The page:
kinetics in peroxide curing

Figure 4. Crosslinking kinetics in peroxide curing.

Renewable Styrenic Elastomer

Styrenic elastomers, which are a type of thermoplastic elastomer, consist of one or more polystyrene blocks as hard segments and a polybutadiene and/or polyisoprene block as soft segments. This kind of polymer exhibits rubber-like properties since the hard segments act as physical crosslink points below the glass transition temperature (Tg), yet they flow and process at temperatures higher than the Tg.

When the polydiene block is hydrogenated, it is called a hydrogenated styrenic elastomer or hydrogenated styrenic block copolymer (HSBC). HSBCs have many advantages in comparison to non-hydrogenated styrenic copolymers, including: higher tensile strength; better heat, weather, and ozone resistance; and better compatibility with polyolefins.

The new renewable styrenic elastomer contains a hydrogenated trans-β-farnesene block as a soft segment. The highly condensed branch structure brought novel characteristics to the elastomer (see Table 1). The renewable styrenic elastomer typically shows lower hardness, higher flowability (MFR), and better compression set properties.

Table 1. Typical properties of renewable styrenic elastomer grades.*

Header 1 A B C
 Hardness (Type A)   8  21  25
 MFR (230°C, 10 kg; g/10 min)  55  2.1  >700
 100% modulus (MPa)1  0.2  0.2  0.3
 Tensile strength (%)1  4.8  4.6  5.8
 Elongation (%)1  820  550  900
 Compression set (70°C; %)  35  21  100
 ODT (°C)2  330  >350  210
 Bio-based content (%)3  80  68  48

1. Compression molded sheet of 1 mm thickness

2. Order-disorder transition temperature

3. Calculated by method developed from ASTM D6866/feeding ratio of farnesene

*Note: SEPTON™ BIO-series, A=SF902; B=SF903; C=SF904

Sustainability Contributions

Liquid farnesene rubber and the renewable styrenic elastomer represent pioneering technology that improves the environment and enhances quality of life. Life cycle assessments of these materials have been undertaken to calculate their relative greenhouse gas (GHG) emissions. The results revealed that the styrenic elastomer is expected to reduce GHG emissions by 33% in comparison to a similar, conventionally produced material. In addition, LFR is expected to reduce emissions by 108% in comparison to a similar liquid isoprene rubber. It is clear that these materials will help to create new market value due to their unique chemical structure and the reduction of GHG emissions.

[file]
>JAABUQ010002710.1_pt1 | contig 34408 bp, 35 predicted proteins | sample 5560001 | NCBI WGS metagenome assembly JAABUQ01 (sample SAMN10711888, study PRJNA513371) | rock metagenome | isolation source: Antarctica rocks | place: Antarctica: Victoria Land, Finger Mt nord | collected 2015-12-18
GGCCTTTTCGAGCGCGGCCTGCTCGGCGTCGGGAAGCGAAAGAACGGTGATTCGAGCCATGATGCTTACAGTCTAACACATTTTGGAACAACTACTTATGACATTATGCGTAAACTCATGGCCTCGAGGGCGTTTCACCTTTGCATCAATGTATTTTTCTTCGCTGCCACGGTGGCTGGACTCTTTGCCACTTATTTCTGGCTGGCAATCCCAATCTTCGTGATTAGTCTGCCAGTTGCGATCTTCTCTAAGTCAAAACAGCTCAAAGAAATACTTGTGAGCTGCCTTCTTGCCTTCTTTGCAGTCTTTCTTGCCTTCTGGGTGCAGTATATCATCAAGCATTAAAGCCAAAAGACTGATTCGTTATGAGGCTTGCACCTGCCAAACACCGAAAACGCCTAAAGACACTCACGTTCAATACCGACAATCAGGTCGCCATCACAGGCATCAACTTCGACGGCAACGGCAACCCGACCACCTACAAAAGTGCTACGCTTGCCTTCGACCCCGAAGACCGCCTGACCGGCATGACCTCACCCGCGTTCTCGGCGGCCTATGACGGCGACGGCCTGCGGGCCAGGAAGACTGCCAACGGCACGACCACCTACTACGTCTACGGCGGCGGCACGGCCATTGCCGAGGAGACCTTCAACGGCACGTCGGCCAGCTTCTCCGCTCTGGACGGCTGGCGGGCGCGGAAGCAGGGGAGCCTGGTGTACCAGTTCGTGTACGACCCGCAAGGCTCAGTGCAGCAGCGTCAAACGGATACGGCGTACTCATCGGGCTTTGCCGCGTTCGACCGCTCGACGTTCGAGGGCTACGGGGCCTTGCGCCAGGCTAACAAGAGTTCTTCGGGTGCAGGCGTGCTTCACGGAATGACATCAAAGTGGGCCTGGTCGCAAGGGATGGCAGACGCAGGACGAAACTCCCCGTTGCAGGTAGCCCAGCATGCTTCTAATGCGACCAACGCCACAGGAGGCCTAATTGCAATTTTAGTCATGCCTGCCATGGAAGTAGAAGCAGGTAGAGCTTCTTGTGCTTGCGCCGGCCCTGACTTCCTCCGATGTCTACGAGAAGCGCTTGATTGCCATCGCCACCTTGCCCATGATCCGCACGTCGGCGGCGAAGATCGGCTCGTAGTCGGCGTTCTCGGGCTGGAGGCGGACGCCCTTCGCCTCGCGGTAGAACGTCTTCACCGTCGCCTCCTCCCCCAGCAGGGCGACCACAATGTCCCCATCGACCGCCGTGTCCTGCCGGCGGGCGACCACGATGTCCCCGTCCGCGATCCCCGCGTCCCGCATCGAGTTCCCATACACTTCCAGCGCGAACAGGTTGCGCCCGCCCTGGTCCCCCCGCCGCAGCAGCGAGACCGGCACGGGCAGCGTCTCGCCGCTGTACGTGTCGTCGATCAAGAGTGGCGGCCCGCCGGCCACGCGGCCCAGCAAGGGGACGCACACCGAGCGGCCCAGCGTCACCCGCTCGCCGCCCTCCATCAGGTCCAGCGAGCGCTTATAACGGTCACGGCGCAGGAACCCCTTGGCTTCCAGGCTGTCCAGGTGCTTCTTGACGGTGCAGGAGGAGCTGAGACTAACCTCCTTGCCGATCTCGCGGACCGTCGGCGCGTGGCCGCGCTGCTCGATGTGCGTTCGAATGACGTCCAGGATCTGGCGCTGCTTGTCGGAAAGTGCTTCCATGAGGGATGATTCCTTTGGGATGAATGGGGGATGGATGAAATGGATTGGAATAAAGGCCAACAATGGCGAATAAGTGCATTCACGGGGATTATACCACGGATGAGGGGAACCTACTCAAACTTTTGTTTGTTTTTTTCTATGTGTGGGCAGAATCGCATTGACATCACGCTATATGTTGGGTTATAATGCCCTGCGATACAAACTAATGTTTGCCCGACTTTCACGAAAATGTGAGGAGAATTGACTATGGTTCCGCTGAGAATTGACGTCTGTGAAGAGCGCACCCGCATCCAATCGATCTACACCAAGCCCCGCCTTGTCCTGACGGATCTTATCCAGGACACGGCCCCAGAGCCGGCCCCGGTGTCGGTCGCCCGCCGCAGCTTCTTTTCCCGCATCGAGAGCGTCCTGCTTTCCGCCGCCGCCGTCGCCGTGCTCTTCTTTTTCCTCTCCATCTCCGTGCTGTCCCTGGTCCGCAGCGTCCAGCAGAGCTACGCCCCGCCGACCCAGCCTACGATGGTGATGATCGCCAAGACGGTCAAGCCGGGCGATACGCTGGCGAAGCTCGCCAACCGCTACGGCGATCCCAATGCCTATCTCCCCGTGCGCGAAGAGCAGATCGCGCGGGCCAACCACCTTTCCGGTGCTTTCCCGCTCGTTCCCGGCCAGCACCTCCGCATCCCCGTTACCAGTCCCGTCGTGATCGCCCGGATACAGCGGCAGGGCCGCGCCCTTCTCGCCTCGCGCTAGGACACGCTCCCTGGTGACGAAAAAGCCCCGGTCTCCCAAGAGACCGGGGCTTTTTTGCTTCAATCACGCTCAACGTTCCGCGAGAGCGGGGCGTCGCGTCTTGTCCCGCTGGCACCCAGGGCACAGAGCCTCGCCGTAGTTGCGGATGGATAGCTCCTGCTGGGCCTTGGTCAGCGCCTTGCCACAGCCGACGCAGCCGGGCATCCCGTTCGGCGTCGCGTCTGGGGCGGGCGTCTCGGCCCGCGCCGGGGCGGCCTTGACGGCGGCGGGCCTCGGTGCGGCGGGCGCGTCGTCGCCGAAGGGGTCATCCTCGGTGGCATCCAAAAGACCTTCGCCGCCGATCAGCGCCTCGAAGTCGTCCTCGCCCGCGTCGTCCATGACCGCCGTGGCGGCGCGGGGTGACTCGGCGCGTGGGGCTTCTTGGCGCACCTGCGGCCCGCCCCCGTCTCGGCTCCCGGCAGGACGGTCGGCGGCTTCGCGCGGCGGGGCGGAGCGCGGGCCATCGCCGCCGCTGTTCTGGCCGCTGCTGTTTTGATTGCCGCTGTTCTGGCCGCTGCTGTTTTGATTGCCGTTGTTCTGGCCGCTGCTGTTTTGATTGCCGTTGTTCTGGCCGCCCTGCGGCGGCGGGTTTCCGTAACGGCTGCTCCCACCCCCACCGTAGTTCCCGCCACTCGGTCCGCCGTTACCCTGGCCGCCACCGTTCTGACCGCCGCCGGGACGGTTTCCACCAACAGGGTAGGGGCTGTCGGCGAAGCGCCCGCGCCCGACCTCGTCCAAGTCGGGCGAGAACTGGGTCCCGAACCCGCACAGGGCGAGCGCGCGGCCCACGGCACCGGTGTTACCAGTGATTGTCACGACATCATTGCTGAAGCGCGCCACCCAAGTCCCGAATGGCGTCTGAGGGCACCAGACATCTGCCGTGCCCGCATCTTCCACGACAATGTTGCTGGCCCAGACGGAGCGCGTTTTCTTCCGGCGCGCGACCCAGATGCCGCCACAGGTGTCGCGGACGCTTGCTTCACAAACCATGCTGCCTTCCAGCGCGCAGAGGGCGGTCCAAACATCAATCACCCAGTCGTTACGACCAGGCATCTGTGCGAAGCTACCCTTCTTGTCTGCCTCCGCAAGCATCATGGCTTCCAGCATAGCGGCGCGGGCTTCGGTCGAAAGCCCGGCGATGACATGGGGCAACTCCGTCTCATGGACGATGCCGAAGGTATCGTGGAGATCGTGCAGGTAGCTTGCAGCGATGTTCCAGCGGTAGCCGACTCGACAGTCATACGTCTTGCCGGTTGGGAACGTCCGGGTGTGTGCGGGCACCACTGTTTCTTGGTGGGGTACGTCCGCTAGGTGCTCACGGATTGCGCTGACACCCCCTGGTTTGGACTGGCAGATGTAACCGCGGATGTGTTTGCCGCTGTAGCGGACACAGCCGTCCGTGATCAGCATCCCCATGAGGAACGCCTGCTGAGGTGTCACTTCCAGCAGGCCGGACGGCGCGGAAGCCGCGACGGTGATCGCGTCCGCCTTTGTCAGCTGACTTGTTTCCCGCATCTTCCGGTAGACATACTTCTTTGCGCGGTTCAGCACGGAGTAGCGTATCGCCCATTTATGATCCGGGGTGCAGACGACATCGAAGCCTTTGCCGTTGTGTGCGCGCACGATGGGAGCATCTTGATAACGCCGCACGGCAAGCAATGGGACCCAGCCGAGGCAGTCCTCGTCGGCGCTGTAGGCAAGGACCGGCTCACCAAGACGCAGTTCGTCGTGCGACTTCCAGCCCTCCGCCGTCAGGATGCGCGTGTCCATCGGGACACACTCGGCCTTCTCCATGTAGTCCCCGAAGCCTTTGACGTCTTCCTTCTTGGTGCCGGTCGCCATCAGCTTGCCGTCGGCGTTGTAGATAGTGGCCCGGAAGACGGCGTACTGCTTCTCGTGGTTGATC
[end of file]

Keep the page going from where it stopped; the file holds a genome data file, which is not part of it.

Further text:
For more information, visit www.kuraray.com.

*SEPTON™ BIO-series, developed by Kuraray

Editor’s note: This article is based on a paper given at the Fall 200th Technical Meeting of the Rubber Division of the American Chemical Society, Pittsburg, Pa., October 5-7, 2021.

Note: Opening image courtesy of hirun via iStock / Getty Images Plus on GettyImages.com.


1. M. Maeda, R. Böhm, “Liquid Rubber (LIR), a crosslinkable plasticizer,” RFP-Rubber Fibres Plastics International, 3, 152, 2009.

2. S.J. Schofer, D.J. McPhee, N. Moriguchi, Y. Yamana, B.K. Chapman, K. Hirata, Y. Uehara, “Biofene, a renewable elastomer materials with novel properties: Polymer development, characterization and use,” Rubber World, 25, August 2014.

3. M. Doerre, L. Hibbitts, G. Patrick, N.K. Akafuah, “Advances in Automotive Conversion Coatings during Pretreatment of the Body Structure,” Coatings, 8, 405, 2018